Thousands of children start smoking every day in the U.S. Now, a national task force is recommending doctors get involved to try to prevent kids from picking up the habit.
Seventeen-year-old Demarish Salazar started smoking last year. She knows it isn't good for her.
"We talk about it and my mom tells me too. And I will feel bad and I just want to be healthy and not a smoker," says Demarish.
Each day, more than 3,800 children between ages 12 and 17 pick up a cigarette for the first time. Now, a national task force is recommending pediatricians and other doctors start tackling the issue with their young patients.
"Interventions they can be conversations, telephone counseling, video and written materials to youth and adolescents in their practices," says Dr. Sue Curry with the U.S. Preventive Services Task Force.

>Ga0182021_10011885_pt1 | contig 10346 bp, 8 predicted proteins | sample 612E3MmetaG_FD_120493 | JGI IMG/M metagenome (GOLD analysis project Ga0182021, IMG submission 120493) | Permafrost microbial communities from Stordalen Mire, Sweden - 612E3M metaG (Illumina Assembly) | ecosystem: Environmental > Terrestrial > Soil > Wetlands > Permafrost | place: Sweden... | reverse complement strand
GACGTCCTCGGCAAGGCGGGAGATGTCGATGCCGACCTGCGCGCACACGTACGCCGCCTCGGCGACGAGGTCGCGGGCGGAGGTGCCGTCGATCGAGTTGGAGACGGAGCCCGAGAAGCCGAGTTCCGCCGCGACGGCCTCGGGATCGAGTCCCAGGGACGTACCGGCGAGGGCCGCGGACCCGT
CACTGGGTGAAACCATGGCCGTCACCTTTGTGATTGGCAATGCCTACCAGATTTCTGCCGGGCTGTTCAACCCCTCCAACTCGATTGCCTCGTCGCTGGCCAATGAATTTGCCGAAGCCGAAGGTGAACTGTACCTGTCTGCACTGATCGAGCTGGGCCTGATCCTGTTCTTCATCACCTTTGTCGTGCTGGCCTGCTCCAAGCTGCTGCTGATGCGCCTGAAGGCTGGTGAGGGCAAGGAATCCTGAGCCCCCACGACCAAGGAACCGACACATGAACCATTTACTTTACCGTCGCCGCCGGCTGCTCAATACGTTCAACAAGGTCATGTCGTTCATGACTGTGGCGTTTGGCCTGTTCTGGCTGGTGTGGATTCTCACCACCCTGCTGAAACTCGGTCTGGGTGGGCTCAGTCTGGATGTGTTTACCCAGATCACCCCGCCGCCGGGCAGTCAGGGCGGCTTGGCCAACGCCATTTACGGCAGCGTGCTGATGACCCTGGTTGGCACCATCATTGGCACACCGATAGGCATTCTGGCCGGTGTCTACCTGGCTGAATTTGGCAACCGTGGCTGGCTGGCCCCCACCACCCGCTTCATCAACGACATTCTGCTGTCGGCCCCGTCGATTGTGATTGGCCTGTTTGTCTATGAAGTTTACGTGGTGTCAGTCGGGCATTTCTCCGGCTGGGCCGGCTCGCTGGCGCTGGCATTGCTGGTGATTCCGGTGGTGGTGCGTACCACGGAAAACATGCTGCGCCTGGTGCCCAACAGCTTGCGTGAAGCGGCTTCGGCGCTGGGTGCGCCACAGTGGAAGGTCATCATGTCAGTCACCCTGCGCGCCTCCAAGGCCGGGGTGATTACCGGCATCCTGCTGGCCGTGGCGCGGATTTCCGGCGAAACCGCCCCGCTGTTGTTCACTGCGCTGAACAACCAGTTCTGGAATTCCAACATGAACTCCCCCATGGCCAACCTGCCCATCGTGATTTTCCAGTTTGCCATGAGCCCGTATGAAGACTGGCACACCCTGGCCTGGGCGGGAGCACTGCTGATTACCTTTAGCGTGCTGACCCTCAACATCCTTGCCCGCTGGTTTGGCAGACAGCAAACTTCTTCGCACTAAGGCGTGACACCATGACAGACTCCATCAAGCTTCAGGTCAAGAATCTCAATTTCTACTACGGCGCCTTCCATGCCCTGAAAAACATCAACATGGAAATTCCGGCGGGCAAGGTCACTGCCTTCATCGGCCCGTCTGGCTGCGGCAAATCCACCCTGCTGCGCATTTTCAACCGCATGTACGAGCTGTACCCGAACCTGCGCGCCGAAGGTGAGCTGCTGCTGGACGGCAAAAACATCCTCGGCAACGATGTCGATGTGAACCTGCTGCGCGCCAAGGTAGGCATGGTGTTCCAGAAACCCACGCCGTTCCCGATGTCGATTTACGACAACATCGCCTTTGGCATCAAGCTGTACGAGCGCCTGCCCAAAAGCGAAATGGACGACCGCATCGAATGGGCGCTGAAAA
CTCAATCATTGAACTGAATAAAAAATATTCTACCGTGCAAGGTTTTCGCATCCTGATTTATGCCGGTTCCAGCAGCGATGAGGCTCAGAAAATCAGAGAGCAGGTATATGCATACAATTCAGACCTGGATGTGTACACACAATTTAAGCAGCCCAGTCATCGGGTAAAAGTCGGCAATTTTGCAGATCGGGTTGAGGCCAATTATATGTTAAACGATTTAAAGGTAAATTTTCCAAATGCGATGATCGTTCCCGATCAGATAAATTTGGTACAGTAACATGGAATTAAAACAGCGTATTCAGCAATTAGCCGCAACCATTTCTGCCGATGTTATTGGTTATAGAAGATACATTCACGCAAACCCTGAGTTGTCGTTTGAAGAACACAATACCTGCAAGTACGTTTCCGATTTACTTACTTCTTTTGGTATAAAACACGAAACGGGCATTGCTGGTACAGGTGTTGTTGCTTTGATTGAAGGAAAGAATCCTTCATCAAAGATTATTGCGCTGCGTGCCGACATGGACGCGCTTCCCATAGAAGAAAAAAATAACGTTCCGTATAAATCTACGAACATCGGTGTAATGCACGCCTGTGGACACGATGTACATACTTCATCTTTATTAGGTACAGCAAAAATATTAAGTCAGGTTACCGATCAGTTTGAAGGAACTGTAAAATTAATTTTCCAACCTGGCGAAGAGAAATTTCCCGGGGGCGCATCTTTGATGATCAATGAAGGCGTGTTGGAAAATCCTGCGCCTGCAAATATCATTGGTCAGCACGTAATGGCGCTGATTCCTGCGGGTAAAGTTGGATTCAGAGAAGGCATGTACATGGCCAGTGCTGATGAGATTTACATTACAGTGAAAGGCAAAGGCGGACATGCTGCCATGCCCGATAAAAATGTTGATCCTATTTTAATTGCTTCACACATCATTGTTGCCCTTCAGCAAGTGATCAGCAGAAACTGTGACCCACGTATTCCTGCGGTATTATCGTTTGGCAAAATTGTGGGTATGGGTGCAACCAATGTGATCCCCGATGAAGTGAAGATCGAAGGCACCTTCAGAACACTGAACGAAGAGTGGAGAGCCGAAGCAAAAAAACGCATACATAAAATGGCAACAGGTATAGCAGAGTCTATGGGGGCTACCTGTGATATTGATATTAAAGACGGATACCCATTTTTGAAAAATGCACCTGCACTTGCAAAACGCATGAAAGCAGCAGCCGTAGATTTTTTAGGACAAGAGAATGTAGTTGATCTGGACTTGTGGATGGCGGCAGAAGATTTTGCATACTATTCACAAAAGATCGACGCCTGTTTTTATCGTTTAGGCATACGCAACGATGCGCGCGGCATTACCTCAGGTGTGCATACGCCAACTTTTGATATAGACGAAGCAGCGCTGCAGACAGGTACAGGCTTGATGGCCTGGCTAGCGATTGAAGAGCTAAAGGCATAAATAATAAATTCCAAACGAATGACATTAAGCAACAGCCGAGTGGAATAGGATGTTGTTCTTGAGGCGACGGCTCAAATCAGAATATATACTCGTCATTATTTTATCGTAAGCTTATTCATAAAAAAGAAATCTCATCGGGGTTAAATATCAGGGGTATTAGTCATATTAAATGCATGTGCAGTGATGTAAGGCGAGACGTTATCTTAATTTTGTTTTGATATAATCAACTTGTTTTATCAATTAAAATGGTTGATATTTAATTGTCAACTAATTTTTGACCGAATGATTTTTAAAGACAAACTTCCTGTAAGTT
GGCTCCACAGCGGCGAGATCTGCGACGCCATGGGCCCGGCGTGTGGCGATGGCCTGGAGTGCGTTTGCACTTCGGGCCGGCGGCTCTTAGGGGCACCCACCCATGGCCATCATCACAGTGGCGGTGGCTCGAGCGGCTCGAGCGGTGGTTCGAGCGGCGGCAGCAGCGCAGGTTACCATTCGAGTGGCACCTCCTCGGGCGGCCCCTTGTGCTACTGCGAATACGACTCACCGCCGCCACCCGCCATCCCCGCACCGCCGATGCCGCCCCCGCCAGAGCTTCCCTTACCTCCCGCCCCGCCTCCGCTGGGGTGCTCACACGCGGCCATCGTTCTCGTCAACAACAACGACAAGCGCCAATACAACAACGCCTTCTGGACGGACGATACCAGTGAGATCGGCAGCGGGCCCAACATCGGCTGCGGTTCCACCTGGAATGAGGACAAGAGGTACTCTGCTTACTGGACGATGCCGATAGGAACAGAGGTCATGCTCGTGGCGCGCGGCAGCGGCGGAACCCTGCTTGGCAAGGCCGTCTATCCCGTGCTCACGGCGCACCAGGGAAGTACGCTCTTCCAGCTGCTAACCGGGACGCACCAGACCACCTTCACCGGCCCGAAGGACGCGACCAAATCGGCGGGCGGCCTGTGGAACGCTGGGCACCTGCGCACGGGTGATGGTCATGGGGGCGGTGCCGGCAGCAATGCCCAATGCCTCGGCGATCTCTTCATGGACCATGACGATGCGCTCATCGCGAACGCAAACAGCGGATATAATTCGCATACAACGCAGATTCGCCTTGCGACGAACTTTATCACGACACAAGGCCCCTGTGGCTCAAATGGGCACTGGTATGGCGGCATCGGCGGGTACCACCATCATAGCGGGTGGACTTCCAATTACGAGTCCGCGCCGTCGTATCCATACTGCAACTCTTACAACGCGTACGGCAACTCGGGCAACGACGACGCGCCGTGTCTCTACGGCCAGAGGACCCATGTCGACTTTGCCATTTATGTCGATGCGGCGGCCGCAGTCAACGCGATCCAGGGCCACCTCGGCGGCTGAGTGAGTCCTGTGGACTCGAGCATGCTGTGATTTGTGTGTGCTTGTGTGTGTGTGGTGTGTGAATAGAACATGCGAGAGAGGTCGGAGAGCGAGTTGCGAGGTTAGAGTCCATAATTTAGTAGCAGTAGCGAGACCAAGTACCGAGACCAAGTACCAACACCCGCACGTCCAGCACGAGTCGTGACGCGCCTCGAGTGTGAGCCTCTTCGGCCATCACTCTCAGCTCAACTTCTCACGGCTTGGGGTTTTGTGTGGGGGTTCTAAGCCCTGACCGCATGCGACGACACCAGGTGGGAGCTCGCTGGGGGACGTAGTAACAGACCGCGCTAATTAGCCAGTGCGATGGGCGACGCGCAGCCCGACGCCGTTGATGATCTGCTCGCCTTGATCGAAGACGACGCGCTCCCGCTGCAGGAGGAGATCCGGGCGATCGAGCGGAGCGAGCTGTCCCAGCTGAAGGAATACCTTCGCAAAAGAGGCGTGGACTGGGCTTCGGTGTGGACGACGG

Recent studies show intervening early can help lower the chances that a young person will start smoking by almost 20 percent.
With 1,000 children under 18 becoming regular smokers each day, Dr. Jessica Sessions says it's never too early to start telling kids tobacco can lead to cancer and heart disease.
"We really try to hone in on the patient who isn't smoking yet, and really try to give them the message that smoking is dangerous," says Dr. Sessions with the William F. Ryan Community Center.
Demarish feels a warning from doctors might help.
"I think a doctor can influence a teen but I think it's within themselves if they really want to smoke or not smoke," she says.
"They don't listen to their parents, they got to at least listen to a doctor," says Damaris Rivera, Demarish's mother.
This mom hopes her daughter gets the message and stops lighting up for good.